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Craving Art? Garren, Graham, Cerreta and More Dish It Out: 3 Local Galleries, 3 New Shows

| January 8, 2011

'Dawn,' by Beth Garren, at the Hollingsworth gallery. Click on the image for larger view.

Surprisingly and brightly early for an artist who tends to keep company with darker matter, Richard Schreiner peeked out of the Hollingsworth Gallery this morning, while a Tai Chi class was going on inside, and within moments was talking art, as he so often does, the way he creates it: by getting to the point quicker than a hatchet finding a scalp: “The thing about art is, it’s supposed to puncture the sanctimonious bullshit, not create it.” That such sudden bursts of Rive Gauche lingo can now be heard, even in snippets, in a Palm Coast strip mall is indicative of how much the town and its surroundings are attempting to put a little more emphasis on the urbane part of their suburban culture.

So is this: in these 24 hours, beginning with Friday evening’s (Jan. 7) opening at Flagler Beach’s Gallery of Local Art (GOLA), three new art shows are opening, featuring some 100 works: Peter A. Cerreta at GOLA, Beth Garren and JJ Graham at Hollingsworth, and new work by 44 artists at the Flagler County Art League’s “Color Splash” exhibit. Hollingsworth and the Art League are both at City Market Place in Palm Coast (the former City Walk). Their opening receptions are tonight from 6 to 9.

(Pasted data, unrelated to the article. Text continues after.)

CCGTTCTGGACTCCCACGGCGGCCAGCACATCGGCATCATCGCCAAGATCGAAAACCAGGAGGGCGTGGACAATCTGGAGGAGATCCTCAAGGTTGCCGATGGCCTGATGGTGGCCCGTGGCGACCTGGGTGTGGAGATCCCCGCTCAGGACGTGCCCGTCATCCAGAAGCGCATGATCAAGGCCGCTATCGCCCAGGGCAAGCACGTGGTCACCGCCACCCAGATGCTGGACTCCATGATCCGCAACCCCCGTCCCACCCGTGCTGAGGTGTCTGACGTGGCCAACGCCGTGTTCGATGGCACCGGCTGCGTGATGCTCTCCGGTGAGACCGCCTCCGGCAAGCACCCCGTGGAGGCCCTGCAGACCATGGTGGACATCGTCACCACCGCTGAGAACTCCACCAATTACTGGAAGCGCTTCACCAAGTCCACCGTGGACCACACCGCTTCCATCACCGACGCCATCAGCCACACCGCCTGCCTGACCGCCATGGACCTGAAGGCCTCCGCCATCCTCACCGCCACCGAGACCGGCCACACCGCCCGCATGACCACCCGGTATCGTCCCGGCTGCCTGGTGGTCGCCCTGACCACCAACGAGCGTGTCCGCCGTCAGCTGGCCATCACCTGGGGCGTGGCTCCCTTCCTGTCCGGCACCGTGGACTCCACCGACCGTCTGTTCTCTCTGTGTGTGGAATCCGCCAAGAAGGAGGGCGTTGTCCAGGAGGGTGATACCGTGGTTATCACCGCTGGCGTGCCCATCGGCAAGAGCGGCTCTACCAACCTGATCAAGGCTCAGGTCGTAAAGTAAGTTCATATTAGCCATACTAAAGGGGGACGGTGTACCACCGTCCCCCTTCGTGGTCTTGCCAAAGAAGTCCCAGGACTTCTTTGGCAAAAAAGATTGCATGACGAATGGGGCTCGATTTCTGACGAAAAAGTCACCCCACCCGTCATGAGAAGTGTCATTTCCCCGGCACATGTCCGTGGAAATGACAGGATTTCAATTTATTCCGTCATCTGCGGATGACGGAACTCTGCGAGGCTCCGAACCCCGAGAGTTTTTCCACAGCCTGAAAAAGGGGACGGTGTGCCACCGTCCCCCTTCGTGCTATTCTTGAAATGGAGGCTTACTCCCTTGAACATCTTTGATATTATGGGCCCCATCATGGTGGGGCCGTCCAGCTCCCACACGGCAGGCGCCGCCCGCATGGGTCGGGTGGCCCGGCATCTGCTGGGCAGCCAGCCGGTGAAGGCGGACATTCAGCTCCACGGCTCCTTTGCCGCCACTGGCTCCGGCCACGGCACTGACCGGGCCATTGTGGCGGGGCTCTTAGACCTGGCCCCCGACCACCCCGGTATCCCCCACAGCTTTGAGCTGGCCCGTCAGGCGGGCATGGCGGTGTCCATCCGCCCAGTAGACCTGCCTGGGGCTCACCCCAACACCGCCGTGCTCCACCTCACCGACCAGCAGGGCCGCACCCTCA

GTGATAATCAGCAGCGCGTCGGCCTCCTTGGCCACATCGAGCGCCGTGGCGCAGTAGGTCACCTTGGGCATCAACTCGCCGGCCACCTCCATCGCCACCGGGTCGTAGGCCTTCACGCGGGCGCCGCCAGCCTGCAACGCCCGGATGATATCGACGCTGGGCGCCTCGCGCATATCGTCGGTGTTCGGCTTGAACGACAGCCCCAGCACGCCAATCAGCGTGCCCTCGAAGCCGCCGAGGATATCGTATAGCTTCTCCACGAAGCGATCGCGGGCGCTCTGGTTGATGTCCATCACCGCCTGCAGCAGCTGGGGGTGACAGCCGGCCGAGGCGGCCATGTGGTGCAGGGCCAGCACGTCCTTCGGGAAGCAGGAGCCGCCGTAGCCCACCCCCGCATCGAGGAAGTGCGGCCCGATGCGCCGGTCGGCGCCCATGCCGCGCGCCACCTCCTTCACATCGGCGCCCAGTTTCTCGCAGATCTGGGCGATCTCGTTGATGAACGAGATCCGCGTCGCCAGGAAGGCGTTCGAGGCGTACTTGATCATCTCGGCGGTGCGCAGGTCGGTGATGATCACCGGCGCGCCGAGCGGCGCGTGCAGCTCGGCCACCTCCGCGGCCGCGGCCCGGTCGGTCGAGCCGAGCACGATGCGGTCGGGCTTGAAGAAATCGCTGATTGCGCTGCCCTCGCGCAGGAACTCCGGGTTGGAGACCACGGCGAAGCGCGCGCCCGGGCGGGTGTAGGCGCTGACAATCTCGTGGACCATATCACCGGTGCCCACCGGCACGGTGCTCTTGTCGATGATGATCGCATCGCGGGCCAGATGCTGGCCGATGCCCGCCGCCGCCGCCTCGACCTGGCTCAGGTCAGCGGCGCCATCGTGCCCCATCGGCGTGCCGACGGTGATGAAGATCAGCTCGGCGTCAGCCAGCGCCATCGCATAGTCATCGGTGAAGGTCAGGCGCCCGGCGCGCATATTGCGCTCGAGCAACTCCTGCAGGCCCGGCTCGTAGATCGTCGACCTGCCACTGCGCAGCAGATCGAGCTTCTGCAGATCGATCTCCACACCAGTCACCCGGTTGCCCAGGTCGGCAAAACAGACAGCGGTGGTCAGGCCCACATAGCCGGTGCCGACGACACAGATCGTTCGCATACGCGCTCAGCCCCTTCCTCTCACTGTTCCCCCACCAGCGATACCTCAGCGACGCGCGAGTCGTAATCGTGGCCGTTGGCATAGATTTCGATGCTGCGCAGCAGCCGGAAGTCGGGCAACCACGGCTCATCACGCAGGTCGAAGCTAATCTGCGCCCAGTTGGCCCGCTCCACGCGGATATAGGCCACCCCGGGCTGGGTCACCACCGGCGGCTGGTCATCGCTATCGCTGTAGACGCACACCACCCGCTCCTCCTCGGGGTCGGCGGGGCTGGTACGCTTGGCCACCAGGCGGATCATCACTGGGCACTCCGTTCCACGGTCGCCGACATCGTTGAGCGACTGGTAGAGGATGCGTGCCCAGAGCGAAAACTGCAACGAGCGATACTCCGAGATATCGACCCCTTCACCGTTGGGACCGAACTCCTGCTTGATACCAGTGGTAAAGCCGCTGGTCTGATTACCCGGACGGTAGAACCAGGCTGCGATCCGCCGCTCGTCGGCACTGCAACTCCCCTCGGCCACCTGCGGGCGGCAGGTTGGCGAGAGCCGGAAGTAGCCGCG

Some of it—maybe most of it—may not be to Schreiner’s liking, though art’s point isn’t primarily to pander to the largest number of people possible. Nor, of course, is it primarily to alienate. As Art League President Bob Ammon put it, “That’s the great thing about art: it provokes conversation and discussion and who knows where it will lead.”

Garren and Graham at Hollingsworth

At Hollingsworth, it leads to Daytona Beach artist Beth Garren’s meditations on the surreal. “In exploring connections to the mysteries of life, I seek to inspire a sense of awe about the workings of nature and the human experience,” she writes. “The sheer unknown that surrounds us on a daily basis is an amazement to me.  Curiosity, a fundamental of the human condition is a driving force in my life as well as my works.  I hope that the wonder I experience is translated to the canvas.”

Garren’s subjects are as familiar and common as rabbits, women, snakes, birds, plants. Their combination is not so common. She mixes the geometric rigor and regularity—if not the rusty colors—of Egyptian art with the dislocated perspectives and visual shocks of surrealist art: like Georgio de Chirico, who had a thing for errant heads and brilliant perspective, Garren’s heads become excerpts of something human radiating all sorts of unlikely tendrils of color and symbols—black-diamond tears, a Garden of Eden’s worth of snaky suggestions, concentric circles faintly rooted to a background of shapes and hints galloping toward a psychiatrist’s wet dream.  No wonder Graham was attracted to the work. His can be a psychiatrist’s nightmare, a struggle to get to that more peaceful point Garren is tapping, though happily for the viewer, Graham’s paintings don’t make the jump. They’re still in the churn, what the seven days of creation would look like on the third day.